I am reading "Pride and Prejudice" by Jane Austen and encountered a strange dash in this sentence:
"The officers of the ---- shire were in general [...]"
---- is a long line and not four single dashes. What is the meaning of that long dash? It was repeated many times and I couldn't make out what exactly was meant.

  • 3
    It's not a dash. It's like a redaction, choosing to omit the name of the shire in question here. I've never been totally sure why authors do this in mostly older literature and look forward to good answers, too. – ben Jun 17 '16 at 16:33
  • very related, so related that your question might be a duplicate english.stackexchange.com/questions/9479/… – P. O. Jun 17 '16 at 17:30
  • @P.Obertelli Thanks, interesting answer there too. – Burkhard Jun 17 '16 at 19:34

Such omissions are a stylistic consideration, and as such, they are dictated by the governing manual of style. The Chicago Manual of Style recommends one of the following:

  • 2-em1 dash, to indicate missing letters. Thus if the missing place was Berkshire, one could write ————shire. (You'll have to pretend that the length of each of the dashes is 2-em. The HTML entity set contains such a character, but it doesn't render in my browser.) Opinion differs on the spacing between 2-em dashes. Some recommend no spacing (so you'd see a solid horizontal line); some recommend a hair space2 (so you'd be able to count the missing letters).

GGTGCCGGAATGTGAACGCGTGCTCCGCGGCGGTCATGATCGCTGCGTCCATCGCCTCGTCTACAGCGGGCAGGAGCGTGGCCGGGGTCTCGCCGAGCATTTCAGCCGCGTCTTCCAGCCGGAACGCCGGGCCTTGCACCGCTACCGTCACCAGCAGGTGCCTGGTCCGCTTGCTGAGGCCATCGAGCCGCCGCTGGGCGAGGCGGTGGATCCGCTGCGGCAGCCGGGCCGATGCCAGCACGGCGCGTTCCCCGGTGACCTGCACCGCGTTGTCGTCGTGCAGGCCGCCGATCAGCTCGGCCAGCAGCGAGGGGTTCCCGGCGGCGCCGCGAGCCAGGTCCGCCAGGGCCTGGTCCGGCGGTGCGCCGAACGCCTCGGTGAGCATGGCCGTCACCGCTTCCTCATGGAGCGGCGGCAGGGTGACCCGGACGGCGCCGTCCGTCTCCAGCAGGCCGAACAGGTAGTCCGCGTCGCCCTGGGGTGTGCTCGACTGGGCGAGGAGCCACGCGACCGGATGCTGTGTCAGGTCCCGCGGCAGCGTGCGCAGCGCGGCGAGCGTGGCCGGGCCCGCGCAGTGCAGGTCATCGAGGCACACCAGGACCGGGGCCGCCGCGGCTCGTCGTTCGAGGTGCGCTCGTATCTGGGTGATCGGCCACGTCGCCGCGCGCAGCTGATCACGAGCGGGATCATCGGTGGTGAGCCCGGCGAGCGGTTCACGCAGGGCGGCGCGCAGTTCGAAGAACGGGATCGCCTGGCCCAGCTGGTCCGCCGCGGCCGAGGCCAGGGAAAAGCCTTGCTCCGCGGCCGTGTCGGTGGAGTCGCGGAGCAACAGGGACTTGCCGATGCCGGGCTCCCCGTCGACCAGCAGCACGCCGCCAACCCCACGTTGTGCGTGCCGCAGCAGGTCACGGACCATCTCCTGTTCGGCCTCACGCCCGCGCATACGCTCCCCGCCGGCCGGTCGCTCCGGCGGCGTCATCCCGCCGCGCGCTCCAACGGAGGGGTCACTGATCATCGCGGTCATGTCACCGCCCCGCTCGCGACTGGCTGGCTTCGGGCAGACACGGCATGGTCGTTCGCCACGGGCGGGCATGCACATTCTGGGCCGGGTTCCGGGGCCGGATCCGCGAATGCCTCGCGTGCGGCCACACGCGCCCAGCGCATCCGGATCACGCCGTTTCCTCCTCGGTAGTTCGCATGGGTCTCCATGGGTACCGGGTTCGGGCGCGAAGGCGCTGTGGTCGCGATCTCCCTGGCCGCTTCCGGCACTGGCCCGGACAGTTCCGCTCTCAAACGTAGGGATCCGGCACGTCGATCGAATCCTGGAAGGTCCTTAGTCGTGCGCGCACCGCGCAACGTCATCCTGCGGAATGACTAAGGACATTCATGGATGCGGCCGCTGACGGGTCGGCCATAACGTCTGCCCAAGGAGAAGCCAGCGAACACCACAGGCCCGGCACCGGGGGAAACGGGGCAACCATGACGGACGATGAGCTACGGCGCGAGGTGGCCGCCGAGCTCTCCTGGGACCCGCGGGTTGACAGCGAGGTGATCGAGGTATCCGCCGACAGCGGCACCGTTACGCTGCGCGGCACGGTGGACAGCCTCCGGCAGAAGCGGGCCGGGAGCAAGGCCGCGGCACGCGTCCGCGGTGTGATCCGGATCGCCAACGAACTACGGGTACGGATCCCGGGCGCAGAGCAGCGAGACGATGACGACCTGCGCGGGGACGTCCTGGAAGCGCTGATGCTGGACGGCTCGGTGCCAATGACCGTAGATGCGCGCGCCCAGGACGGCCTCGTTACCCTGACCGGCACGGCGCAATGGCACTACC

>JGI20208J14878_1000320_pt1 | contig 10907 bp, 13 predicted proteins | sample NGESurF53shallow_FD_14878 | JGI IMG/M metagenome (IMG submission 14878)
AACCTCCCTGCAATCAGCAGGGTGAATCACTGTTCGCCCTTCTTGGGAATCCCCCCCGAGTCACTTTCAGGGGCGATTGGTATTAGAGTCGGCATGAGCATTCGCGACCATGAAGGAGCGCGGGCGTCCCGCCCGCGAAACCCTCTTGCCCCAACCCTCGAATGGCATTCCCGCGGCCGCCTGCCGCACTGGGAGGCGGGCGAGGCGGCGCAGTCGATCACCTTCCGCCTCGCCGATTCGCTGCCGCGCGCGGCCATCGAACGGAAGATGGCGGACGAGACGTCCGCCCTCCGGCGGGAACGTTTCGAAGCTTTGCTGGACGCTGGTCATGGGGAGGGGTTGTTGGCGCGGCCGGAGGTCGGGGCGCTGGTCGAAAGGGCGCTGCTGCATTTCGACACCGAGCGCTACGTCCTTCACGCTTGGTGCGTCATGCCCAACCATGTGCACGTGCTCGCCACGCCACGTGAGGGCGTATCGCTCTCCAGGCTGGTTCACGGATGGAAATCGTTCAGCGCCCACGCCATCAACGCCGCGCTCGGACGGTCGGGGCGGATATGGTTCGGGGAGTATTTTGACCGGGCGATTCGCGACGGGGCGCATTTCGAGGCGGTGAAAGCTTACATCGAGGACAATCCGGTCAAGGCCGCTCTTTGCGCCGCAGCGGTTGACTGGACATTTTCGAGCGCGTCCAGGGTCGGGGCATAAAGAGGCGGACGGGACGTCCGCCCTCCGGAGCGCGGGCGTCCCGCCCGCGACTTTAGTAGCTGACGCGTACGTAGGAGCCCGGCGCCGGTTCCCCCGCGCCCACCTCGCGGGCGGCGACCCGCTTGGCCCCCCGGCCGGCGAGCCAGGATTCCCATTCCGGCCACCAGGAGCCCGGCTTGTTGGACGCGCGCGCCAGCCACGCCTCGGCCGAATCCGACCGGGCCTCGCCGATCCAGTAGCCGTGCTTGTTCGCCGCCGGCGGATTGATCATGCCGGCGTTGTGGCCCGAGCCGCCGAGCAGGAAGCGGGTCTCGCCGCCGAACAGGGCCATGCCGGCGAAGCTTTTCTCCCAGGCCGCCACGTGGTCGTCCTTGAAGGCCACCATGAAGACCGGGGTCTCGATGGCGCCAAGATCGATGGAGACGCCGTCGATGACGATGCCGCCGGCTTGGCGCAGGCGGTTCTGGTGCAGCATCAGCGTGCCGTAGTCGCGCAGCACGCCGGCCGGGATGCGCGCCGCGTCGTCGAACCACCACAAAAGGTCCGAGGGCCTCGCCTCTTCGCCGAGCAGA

• 3-em dash, to indicate a whole word omitted. To disguise the letter count, the publisher might have considered Berk such a word and rendered the place as ———shire. (Again, you'll have to pretend that the three dashes form a single horizontal line of length 3-em, since my browser won't render the 3-em dash entity.)


  1. An em is a typographic measure equal to the point size of the font. Historically, this was the width of a capital M in a font.
  2. A hair space is a narrow spacing character, shorter than a thin space, which is one-fifth of an em.

I think the point in this case was to avoid offending any particular real-life officer. Mr. Wickham is a very disreputable character, and there were probably a number of disreputable characters among any reasonably sized group of real-life officers. So if she had named Cheshire, Berkshire, Shropshire, Yorkshire, or some other county, there might have been speculation that Mr. Wickham was modeled after some particular officer stationed there.

So she used ———shire.

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